Energy mix in the PhilippinesFossil fuels such as coal, oil, and natural gas have been powering the Philippines for years, supplying about 80 percent of the country’s energy needs. The Philippines produces fossil fuels to meet its growing energy consumption, although it remains a net energy importer. Coal production shows an increase in the recent period, except for a slight decline in 2020. However, due to increasing demand, it heavily imports coal, mainly from Indonesia. Meanwhile, its oil refining capacity has been declining in recent years after the permanent closure of one refinery plant. Natural gas supply, primarily sourced domestically, is also facing supply depletion in 2024, forcing dependency on LNG imports. Despite foreseen challenges, the country aims to be energy self-sufficient in 2030.
With its abundant renewable energy sources, the Philippines aims to transition to sustainable energy as it faces challenges in fossil fuel supply and rising energy prices. Across all sustainable energy sources, the country has an abundant geothermal energy supply, ranking fourth worldwide. The country also has an ample hydropower supply, alongside increasing solar, biomass, and wind power capacity. Overall, the Philippines' renewable energy sources had a total power generation capacity of over 7.62 thousand megawatts in 2021. This puts the electricity capacity of sustainable energy at 27.6 percent in 2021. The country aims to increase renewable energy capacity in the coming years by expanding its commercial renewable energy projects and easing foreign ownership limits to boost investment.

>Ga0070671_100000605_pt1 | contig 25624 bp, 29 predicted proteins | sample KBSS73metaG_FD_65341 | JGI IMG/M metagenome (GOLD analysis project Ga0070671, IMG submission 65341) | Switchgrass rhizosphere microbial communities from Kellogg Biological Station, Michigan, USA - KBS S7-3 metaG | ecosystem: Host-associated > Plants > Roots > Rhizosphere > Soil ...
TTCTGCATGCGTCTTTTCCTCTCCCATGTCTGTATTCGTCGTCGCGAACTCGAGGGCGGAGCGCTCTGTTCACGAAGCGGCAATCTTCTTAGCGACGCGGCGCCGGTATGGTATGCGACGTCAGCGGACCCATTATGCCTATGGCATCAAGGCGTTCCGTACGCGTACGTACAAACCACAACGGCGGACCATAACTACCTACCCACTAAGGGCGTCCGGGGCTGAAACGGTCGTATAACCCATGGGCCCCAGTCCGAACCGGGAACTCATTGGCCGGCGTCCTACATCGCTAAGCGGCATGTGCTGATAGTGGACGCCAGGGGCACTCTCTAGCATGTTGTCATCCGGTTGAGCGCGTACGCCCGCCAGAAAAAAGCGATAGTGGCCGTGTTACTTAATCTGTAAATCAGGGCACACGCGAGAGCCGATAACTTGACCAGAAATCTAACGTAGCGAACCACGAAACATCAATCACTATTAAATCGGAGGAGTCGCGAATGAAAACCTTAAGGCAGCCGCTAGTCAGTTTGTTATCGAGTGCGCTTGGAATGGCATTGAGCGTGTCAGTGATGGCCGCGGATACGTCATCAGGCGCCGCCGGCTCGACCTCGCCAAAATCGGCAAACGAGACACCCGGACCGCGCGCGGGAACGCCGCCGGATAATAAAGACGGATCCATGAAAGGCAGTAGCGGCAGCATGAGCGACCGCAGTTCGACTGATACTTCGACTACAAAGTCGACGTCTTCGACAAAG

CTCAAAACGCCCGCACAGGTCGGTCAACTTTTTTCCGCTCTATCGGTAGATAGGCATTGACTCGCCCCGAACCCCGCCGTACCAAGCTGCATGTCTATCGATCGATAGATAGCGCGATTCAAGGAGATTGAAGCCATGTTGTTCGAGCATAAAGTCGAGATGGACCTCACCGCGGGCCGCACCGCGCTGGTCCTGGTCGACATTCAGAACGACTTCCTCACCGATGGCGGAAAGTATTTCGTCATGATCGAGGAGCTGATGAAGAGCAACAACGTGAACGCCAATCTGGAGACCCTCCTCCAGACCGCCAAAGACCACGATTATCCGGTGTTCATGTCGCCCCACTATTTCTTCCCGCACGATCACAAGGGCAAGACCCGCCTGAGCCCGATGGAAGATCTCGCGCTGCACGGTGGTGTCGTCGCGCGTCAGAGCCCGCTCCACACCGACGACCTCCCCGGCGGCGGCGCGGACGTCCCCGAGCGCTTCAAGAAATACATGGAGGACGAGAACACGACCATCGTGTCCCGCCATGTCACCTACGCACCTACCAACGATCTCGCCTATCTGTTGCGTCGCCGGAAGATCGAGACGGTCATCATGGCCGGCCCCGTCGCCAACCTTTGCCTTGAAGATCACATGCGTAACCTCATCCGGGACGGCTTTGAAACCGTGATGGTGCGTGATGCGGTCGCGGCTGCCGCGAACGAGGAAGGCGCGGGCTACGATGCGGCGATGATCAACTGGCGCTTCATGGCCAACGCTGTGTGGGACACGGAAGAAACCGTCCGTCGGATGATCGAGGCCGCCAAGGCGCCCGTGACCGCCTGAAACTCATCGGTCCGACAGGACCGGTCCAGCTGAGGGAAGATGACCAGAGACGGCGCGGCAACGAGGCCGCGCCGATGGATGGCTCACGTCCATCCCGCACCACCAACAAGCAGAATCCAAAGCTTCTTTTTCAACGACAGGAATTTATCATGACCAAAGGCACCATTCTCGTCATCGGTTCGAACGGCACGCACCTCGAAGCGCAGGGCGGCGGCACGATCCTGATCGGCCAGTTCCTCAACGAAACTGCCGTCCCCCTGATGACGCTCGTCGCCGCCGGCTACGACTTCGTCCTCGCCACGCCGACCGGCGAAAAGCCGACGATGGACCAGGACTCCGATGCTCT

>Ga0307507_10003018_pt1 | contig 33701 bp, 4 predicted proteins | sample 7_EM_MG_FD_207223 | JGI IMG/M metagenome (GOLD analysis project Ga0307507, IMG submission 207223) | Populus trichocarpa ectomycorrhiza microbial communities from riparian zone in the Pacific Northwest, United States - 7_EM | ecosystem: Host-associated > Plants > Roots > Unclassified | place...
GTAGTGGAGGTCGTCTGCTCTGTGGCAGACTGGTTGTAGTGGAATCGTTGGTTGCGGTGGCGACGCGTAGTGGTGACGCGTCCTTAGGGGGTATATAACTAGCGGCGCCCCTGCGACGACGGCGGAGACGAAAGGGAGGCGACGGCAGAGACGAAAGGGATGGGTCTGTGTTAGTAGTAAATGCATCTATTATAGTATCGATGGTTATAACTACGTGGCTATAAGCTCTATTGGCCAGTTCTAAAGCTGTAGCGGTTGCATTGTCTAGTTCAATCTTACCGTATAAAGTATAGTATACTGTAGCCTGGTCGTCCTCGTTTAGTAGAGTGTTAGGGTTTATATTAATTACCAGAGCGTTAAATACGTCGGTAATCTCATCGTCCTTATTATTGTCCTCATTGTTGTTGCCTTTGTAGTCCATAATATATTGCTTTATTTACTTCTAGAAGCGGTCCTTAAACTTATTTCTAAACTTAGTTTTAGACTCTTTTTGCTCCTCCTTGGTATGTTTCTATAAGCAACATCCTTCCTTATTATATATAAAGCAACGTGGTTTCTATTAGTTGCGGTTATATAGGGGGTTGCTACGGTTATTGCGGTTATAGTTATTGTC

Understanding the Philippines’ energy landscapeThe Philippine electricity sector underwent privatization upon implementing the Electric Power Industry Reform Act of 2001 (“EPIRA”). As a result, electricity generation, transmission, and distribution were transferred to the private sector to liberalize and unbundle the power sector and promote competition. The current electrification rate now stands at 94.5 percent.
The electricity distribution system was composed of private investor-owned utilities, electric cooperatives, local government unit-owned utilities, and multi-purpose cooperatives, all of which were allowed to sell and provide electricity within their franchise areas. The largest distribution franchise in the country was owned by the Manila Electric Company (Meralco), which provided electricity across Metro Manila, including the whole of the National Capital Region and Mega Manila.